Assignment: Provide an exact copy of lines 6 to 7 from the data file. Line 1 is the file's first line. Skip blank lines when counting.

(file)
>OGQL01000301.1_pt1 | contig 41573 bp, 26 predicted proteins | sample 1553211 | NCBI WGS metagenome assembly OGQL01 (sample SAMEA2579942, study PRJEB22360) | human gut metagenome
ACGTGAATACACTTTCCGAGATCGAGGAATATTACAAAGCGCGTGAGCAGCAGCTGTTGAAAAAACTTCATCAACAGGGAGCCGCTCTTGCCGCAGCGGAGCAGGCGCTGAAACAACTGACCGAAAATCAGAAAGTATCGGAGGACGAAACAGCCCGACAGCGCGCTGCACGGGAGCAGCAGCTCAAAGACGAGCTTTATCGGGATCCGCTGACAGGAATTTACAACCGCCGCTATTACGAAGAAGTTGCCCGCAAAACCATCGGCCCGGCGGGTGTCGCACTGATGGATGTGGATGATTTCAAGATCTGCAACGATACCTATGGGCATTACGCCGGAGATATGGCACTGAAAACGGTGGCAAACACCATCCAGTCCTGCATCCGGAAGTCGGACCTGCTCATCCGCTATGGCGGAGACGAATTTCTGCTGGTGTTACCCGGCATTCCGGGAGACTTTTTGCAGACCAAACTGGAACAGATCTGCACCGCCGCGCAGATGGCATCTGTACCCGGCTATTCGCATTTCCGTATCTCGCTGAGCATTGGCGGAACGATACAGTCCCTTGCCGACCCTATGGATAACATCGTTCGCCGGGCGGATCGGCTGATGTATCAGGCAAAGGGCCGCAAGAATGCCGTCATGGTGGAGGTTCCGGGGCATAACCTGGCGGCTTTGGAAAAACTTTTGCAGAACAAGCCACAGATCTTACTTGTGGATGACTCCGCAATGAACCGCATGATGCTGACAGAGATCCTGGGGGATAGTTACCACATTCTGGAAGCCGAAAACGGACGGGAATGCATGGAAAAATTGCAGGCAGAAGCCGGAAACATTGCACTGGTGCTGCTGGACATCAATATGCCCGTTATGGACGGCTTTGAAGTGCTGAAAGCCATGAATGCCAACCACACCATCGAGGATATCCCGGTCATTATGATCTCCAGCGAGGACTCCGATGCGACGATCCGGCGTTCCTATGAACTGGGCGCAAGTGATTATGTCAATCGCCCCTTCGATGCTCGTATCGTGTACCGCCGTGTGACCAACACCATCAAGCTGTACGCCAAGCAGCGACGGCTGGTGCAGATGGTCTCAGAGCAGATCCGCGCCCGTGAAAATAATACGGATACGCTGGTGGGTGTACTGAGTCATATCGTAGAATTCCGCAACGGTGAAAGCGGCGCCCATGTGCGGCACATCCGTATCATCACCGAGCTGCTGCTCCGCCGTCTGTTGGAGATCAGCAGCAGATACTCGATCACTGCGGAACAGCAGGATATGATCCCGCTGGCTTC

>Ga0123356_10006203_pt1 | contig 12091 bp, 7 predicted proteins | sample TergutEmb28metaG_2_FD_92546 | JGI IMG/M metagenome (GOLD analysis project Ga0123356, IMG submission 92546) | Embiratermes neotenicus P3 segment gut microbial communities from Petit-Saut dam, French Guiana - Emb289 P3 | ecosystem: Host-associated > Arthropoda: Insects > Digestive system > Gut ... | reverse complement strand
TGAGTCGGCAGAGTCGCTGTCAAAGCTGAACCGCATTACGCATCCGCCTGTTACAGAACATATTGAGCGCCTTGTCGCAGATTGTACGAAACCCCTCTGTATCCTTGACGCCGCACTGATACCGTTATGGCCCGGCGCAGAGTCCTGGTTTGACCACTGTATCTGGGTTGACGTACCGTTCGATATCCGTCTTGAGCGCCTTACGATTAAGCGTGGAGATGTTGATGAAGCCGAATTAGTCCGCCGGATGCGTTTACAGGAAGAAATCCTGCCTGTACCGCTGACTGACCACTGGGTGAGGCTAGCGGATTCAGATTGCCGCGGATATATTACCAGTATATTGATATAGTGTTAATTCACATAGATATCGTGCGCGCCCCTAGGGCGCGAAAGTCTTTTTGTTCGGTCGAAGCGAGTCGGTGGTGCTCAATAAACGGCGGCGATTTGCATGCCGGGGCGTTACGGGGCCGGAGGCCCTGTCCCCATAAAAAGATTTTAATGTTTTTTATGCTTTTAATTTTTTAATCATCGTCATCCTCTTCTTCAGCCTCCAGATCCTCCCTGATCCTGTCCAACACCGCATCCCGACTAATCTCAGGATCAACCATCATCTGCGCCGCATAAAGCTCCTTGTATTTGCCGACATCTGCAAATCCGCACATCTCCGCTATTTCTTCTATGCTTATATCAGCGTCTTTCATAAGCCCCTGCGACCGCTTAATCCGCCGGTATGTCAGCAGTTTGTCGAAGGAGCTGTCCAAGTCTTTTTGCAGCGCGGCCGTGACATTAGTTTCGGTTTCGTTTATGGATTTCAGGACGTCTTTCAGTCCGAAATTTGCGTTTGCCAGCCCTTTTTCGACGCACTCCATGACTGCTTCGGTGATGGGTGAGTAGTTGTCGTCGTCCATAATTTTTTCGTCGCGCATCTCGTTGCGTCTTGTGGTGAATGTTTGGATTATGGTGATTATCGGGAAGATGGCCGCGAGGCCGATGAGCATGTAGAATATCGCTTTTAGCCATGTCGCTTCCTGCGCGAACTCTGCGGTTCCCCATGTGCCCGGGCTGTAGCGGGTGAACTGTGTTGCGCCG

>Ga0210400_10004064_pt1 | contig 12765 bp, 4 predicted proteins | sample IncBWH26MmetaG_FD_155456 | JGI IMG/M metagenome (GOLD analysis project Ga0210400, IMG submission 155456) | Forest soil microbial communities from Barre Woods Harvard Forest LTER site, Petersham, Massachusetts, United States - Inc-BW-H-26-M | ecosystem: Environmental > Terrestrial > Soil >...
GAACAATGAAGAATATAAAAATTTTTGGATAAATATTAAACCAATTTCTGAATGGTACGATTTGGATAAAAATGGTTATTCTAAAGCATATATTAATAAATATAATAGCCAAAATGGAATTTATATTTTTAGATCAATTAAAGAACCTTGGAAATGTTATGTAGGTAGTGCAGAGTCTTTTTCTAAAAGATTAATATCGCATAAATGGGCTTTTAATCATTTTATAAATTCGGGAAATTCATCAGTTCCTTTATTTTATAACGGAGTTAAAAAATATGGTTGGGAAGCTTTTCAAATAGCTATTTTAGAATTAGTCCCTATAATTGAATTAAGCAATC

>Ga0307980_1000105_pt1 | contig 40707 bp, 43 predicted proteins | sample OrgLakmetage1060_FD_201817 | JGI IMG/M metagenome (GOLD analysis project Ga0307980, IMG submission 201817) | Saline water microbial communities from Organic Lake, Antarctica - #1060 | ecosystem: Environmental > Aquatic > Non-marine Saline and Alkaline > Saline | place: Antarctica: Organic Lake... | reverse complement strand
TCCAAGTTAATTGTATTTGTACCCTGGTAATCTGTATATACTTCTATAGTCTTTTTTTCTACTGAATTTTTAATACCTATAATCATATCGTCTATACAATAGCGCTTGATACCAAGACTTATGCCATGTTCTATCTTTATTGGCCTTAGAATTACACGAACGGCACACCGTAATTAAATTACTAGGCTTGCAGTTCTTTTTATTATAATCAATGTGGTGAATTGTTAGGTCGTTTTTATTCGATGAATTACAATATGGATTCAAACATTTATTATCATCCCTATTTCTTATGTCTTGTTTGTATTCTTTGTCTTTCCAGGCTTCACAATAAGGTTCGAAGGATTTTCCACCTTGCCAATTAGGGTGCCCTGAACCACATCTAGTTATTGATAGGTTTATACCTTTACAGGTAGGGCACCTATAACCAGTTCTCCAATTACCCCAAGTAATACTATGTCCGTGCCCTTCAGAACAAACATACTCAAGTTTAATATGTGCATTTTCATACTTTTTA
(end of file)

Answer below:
GAACAATGAAGAATATAAAAATTTTTGGATAAATATTAAACCAATTTCTGAATGGTACGATTTGGATAAAAATGGTTATTCTAAAGCATATATTAATAAATATAATAGCCAAAATGGAATTTATATTTTTAGATCAATTAAAGAACCTTGGAAATGTTATGTAGGTAGTGCAGAGTCTTTTTCTAAAAGATTAATATCGCATAAATGGGCTTTTAATCATTTTATAAATTCGGGAAATTCATCAGTTCCTTTATTTTATAACGGAGTTAAAAAATATGGTTGGGAAGCTTTTCAAATAGCTATTTTAGAATTAGTCCCTATAATTGAATTAAGCAATC

>Ga0307980_1000105_pt1 | contig 40707 bp, 43 predicted proteins | sample OrgLakmetage1060_FD_201817 | JGI IMG/M metagenome (GOLD analysis project Ga0307980, IMG submission 201817) | Saline water microbial communities from Organic Lake, Antarctica - #1060 | ecosystem: Environmental > Aquatic > Non-marine Saline and Alkaline > Saline | place: Antarctica: Organic Lake... | reverse complement strand